The Likely Economic Impact of Increasing Investment in Wind on the Island of Ireland
Like most countries Ireland faces the double target of decreasing emissions and keeping energy costs low to maintain competitiveness of the economy. The two goals are not always compatible. This study measures the effect of increasing wind in electricity generation on the total electricity costs for the Island of Ireland for the year 2020 under a variety of scenarios on fuel and carbon costs, generating plant portfolio mixes and electricity demand growth. We find that with high levels of interconnection 6000MW of installed wind capacity are likely to reduce overall costs, especially if the price of natural gas stays high. The sensitivity of the results to the level of interconnection suggests that it is important for interconnection to be operated and governed as efficiently as possible. We also find that the deregulated all-island system will face major challenges moving into the future since returns to traditional fossil-fuelled plants might not be sufficient to create new (needed) investment when wind penetration is high.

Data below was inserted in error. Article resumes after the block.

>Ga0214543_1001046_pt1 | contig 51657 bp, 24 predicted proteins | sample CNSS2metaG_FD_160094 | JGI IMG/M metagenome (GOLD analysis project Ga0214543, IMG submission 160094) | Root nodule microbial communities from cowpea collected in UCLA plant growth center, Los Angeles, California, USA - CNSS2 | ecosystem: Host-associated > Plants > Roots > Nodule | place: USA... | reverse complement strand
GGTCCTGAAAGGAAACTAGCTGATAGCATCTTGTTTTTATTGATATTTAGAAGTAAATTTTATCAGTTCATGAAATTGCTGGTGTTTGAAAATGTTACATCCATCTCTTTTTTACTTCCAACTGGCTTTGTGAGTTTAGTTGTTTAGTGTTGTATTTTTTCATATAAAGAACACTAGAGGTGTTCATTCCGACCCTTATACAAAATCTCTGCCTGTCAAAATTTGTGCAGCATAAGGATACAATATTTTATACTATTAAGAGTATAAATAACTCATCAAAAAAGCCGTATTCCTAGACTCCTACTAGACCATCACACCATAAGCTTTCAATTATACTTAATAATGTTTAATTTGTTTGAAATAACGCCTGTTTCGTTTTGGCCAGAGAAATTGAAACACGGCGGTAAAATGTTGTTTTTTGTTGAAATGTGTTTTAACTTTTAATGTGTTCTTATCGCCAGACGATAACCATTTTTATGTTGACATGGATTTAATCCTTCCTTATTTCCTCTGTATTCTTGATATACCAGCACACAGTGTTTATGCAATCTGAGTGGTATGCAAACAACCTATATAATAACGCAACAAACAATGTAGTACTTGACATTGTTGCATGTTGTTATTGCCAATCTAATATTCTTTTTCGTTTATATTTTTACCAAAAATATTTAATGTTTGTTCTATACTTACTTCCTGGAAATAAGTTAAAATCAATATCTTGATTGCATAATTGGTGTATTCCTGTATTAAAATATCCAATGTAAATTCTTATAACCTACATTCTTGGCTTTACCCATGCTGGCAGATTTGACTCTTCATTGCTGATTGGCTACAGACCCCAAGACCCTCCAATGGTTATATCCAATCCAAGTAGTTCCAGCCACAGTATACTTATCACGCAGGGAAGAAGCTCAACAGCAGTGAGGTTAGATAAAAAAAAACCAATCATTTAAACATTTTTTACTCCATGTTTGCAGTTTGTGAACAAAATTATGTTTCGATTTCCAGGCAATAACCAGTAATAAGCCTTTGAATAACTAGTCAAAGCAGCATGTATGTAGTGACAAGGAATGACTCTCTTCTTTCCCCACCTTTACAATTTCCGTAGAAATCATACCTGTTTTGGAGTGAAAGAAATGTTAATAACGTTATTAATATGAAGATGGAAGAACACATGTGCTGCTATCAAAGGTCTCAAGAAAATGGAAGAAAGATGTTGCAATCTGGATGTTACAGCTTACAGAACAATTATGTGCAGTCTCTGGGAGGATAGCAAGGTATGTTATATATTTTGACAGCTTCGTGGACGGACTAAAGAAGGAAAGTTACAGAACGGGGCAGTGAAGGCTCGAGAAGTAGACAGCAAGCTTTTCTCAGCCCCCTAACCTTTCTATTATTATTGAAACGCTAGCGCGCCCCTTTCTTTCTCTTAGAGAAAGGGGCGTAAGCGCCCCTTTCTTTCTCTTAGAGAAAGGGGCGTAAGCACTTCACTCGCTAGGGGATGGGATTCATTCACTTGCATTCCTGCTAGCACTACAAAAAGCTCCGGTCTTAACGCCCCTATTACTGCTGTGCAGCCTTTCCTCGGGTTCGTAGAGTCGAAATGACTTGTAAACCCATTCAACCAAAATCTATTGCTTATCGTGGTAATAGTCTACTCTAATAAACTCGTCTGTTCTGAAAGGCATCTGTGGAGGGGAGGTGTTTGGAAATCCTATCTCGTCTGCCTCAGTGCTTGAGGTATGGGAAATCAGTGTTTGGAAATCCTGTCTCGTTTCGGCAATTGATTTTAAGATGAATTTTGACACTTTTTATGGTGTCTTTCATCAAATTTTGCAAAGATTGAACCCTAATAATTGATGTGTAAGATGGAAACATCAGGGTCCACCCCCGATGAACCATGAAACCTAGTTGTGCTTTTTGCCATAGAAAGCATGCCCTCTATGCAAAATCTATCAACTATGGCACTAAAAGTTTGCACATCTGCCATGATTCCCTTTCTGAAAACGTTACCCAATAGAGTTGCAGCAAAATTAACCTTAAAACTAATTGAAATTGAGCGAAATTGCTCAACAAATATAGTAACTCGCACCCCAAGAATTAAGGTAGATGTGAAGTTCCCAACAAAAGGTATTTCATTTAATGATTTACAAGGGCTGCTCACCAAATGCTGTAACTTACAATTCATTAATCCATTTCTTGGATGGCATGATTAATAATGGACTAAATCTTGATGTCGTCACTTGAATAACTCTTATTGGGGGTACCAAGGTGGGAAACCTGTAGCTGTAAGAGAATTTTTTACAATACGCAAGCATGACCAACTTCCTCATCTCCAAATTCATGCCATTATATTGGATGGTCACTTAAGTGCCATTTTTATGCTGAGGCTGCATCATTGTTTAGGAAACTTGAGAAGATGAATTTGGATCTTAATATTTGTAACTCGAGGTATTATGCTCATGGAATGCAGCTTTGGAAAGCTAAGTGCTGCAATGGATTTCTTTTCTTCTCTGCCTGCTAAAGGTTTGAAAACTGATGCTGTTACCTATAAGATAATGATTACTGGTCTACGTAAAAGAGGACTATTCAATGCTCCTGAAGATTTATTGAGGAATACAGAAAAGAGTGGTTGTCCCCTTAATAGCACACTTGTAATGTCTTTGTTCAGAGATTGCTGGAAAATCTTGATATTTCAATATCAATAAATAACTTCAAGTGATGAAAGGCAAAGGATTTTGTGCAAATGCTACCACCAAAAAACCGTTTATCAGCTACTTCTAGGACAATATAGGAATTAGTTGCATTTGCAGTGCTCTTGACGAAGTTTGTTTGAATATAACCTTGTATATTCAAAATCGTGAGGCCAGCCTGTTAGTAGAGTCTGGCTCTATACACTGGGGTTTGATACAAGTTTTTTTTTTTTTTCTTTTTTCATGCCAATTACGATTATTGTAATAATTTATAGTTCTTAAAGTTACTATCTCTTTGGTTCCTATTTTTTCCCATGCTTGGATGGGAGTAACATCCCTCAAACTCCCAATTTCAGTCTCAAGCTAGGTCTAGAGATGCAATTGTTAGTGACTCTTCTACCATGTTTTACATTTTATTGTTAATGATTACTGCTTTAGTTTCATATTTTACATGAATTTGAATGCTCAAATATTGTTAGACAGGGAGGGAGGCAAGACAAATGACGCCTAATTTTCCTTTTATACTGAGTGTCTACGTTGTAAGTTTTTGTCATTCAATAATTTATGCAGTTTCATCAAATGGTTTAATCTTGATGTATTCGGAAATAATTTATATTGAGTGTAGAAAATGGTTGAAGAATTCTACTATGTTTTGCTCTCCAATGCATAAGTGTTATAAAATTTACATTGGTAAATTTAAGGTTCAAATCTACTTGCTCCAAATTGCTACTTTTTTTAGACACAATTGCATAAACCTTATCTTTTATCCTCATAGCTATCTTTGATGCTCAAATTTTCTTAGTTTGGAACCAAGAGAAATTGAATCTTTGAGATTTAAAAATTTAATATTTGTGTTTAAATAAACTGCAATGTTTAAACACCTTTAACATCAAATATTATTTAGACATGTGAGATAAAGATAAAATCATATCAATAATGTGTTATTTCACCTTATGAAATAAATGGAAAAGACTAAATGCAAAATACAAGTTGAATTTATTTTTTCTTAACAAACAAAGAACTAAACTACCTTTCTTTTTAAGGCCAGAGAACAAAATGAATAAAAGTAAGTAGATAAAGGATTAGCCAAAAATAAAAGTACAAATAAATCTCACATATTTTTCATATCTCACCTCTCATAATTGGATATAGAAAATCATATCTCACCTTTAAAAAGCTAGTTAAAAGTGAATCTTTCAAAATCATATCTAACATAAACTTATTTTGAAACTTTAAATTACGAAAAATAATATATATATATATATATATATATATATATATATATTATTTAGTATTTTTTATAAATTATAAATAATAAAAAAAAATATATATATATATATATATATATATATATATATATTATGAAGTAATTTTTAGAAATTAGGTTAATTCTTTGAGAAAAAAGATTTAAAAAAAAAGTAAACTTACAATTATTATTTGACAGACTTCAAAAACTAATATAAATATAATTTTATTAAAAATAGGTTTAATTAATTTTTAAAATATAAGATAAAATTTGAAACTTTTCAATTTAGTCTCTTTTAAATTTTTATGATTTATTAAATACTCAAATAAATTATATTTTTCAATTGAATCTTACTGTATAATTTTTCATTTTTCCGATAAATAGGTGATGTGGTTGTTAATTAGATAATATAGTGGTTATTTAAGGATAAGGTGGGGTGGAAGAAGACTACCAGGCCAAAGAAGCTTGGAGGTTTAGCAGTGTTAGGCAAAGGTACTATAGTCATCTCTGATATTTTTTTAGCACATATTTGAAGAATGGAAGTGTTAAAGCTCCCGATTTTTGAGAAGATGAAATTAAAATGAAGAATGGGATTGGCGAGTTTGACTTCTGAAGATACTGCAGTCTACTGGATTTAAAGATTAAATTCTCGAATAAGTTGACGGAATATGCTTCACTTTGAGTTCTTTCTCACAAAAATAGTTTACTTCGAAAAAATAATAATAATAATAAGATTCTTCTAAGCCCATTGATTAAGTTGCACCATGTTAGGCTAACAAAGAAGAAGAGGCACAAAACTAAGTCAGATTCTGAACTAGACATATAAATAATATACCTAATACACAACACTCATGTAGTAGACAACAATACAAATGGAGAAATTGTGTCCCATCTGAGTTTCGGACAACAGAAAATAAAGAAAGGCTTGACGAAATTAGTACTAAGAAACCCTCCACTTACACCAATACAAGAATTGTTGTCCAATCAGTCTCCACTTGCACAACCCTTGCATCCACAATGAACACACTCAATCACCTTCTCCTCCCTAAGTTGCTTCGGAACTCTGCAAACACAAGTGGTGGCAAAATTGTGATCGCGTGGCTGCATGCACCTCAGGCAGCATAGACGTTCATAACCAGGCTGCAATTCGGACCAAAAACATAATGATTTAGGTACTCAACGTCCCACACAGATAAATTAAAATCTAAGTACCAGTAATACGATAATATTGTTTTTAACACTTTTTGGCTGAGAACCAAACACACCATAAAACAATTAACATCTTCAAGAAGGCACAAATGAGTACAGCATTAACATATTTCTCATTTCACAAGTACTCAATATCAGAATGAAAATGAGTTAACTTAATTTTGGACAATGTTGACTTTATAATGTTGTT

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- Seán Lyons & Karen Mayor & Richard S.J. Tol, 2008. "Environmental Accounts for the Republic of Ireland: 1990-2005," Papers WP223, Economic and Social Research Institute (ESRI).
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